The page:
And because of its scalability, crowdsourcing is more flexible than other testing solutions like manual and automation testing. You can maintain a regular in-house team most of the time, then scale up with crowd testers any time the occasion demands.
Crowdsourced testing is also hot on quality. A wide network of testers is more likely to identify any problems, which could be otherwise overlooked because the in-house team is too close to the project. Crowd testers do not belong to an organization, so they are typically unbiased.
These days, companies have to test new apps, websites, and software as a service (SaaS) offerings across a huge range of devices (PCs, tablets, wearables, smart TVs, and appliances) and operating systems (Android, iOS, Windows, Linux). It goes without saying that you’ll get better device coverage by using a diverse set of testers.
This also makes crowdsourcing ideal for usability testing, leading to a better user experience (UX), and giving you that all-important feedback. By accessing a wider range of experiences and perspectives, you can ensure new software is fully relevant to your customer base.
Finally, crowdsourced testing involves individuals in various global locations, speaking a variety of languages—which is handy for translation and localization testing.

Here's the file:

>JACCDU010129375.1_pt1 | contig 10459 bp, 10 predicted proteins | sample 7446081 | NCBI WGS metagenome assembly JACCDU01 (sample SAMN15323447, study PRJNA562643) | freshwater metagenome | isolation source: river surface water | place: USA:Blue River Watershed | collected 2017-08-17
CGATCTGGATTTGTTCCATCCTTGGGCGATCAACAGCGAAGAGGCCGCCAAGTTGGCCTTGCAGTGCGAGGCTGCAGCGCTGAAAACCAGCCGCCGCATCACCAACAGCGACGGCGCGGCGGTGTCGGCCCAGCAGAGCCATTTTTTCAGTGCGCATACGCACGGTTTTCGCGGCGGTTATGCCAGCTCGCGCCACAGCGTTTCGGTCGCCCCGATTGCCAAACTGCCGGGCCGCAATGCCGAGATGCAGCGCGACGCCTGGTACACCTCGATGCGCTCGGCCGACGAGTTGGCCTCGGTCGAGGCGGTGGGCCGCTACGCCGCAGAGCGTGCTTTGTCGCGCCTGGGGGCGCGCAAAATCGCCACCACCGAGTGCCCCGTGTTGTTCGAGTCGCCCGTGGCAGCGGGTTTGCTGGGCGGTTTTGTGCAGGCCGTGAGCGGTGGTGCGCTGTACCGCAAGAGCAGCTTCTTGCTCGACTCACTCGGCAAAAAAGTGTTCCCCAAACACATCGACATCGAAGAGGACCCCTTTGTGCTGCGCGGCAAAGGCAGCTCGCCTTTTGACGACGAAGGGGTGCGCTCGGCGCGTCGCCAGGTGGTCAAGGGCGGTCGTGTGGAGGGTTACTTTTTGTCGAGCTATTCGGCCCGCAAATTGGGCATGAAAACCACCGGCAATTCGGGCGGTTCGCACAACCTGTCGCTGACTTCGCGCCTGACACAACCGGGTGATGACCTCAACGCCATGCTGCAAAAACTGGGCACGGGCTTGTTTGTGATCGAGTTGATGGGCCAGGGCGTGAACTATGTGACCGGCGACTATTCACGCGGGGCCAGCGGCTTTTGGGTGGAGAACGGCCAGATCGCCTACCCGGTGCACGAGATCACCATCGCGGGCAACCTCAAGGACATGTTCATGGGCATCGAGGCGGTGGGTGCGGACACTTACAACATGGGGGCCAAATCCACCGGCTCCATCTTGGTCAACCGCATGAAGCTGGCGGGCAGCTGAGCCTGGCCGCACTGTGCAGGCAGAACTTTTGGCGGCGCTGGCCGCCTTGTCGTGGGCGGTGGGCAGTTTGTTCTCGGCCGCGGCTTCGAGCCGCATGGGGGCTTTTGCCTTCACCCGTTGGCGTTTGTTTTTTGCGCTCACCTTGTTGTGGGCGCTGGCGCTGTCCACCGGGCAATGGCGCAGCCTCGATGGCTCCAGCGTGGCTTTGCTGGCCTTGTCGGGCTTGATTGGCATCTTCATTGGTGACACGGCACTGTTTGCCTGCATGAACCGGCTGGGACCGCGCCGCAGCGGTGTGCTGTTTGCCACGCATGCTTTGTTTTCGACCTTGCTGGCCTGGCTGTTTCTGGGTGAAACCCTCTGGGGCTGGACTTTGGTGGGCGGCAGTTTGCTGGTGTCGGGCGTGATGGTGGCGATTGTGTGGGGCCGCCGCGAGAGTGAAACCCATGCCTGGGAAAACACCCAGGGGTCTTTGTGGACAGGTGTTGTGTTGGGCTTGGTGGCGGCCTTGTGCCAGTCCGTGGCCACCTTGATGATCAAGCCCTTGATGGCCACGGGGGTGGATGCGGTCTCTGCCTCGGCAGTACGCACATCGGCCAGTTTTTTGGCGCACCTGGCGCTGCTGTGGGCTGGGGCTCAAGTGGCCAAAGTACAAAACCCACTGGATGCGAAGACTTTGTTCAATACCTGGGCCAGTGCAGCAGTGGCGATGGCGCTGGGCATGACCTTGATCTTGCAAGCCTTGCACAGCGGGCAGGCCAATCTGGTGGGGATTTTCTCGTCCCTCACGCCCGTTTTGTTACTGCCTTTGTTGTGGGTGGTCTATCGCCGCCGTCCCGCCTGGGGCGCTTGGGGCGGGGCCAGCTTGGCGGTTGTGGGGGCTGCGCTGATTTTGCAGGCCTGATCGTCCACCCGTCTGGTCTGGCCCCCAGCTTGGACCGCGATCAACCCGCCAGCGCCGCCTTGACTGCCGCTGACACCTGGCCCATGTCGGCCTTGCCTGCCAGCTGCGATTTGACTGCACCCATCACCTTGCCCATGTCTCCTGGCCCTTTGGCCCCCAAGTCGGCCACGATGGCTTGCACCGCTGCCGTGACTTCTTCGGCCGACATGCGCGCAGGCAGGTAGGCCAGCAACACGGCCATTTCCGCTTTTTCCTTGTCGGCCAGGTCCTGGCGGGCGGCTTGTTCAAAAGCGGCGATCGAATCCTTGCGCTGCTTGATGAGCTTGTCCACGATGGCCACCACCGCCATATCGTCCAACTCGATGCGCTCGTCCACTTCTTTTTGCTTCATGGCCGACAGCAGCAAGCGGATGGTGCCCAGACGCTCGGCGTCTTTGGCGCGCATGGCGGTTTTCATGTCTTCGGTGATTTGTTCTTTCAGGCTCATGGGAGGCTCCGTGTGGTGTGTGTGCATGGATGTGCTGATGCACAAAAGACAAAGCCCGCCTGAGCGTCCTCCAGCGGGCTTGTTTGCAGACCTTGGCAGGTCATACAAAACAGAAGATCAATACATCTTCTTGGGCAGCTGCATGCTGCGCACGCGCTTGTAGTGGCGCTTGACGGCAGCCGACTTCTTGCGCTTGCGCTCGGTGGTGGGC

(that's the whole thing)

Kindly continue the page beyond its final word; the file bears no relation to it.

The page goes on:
What are the disadvantages of crowdsourced tests?
Of course, no form of testing is completely without its downsides. Probably the biggest one with crowdsourcing is the issue of confidentiality, which can be harder to maintain with a remote workforce.
It’s best to look for crowd testing services that provide assurances such as NDAs, but apps with a high level of security may not be so suitable for crowdsourced testing.
Another disadvantage might be the reliability of crowdsourced testers, which you should also check before agreeing to the hire. The dispersed nature of the testers can make it more difficult to maintain a constant and clear dialogue, which could lead to miscommunication or incomplete results.
Remember that you may also have to act as a project manager to corral the remote testers and ensure they are doing everything they’re meant to do. This would be simpler with an in-house QA team whose members are already familiar with working practices and the software itself.